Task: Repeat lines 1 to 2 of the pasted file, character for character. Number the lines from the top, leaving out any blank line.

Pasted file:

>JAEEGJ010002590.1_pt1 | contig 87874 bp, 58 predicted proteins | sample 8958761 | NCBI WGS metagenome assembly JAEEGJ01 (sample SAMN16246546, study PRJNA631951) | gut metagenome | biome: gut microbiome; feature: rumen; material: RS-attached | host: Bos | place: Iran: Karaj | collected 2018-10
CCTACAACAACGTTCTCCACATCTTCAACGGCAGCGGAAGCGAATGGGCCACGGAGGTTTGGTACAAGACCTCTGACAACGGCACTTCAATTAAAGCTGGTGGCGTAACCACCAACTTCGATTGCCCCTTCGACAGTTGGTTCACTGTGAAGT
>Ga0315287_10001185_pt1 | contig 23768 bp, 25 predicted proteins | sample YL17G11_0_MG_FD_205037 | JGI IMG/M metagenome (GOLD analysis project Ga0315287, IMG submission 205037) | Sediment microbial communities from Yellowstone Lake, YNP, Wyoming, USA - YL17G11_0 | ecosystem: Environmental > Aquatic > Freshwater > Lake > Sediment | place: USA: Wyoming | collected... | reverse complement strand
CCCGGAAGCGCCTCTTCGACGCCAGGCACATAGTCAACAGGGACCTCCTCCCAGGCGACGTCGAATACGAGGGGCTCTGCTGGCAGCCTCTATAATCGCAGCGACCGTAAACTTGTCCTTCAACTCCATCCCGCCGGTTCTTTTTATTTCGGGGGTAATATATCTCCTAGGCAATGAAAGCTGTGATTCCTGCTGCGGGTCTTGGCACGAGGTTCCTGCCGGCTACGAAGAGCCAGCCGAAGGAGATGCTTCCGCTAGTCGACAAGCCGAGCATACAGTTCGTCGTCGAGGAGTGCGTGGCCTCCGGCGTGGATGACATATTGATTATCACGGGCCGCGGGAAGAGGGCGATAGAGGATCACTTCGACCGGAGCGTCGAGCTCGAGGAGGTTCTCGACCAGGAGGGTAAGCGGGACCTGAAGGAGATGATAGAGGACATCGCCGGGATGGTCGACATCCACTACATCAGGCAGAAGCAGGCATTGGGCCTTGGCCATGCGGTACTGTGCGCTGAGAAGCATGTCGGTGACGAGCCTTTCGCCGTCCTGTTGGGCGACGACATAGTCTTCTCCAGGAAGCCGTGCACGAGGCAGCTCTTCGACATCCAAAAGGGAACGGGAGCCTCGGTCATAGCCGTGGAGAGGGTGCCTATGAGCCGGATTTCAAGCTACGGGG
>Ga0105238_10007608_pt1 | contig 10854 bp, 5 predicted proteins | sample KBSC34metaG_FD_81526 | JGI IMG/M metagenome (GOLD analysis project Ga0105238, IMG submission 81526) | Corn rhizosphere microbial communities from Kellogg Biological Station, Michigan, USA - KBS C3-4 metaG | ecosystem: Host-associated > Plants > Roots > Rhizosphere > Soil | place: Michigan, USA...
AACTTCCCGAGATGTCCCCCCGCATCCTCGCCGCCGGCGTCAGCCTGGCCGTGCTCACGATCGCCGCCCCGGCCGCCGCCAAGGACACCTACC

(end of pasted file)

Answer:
>JAEEGJ010002590.1_pt1 | contig 87874 bp, 58 predicted proteins | sample 8958761 | NCBI WGS metagenome assembly JAEEGJ01 (sample SAMN16246546, study PRJNA631951) | gut metagenome | biome: gut microbiome; feature: rumen; material: RS-attached | host: Bos | place: Iran: Karaj | collected 2018-10
CCTACAACAACGTTCTCCACATCTTCAACGGCAGCGGAAGCGAATGGGCCACGGAGGTTTGGTACAAGACCTCTGACAACGGCACTTCAATTAAAGCTGGTGGCGTAACCACCAACTTCGATTGCCCCTTCGACAGTTGGTTCACTGTGAAGT